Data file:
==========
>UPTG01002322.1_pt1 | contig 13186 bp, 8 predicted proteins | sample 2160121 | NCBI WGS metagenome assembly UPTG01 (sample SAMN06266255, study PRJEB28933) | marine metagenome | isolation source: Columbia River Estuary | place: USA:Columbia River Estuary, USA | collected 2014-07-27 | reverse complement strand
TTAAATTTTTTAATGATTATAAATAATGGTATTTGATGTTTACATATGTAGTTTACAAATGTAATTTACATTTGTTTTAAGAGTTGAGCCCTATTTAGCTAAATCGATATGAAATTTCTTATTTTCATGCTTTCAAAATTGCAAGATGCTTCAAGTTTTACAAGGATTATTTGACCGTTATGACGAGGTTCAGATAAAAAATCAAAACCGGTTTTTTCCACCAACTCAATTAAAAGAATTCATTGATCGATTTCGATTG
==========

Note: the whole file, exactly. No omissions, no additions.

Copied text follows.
>UPTG01002322.1_pt1 | contig 13186 bp, 8 predicted proteins | sample 2160121 | NCBI WGS metagenome assembly UPTG01 (sample SAMN06266255, study PRJEB28933) | marine metagenome | isolation source: Columbia River Estuary | place: USA:Columbia River Estuary, USA | collected 2014-07-27 | reverse complement strand
TTAAATTTTTTAATGATTATAAATAATGGTATTTGATGTTTACATATGTAGTTTACAAATGTAATTTACATTTGTTTTAAGAGTTGAGCCCTATTTAGCTAAATCGATATGAAATTTCTTATTTTCATGCTTTCAAAATTGCAAGATGCTTCAAGTTTTACAAGGATTATTTGACCGTTATGACGAGGTTCAGATAAAAAATCAAAACCGGTTTTTTCCACCAACTCAATTAAAAGAATTCATTGATCGATTTCGATTG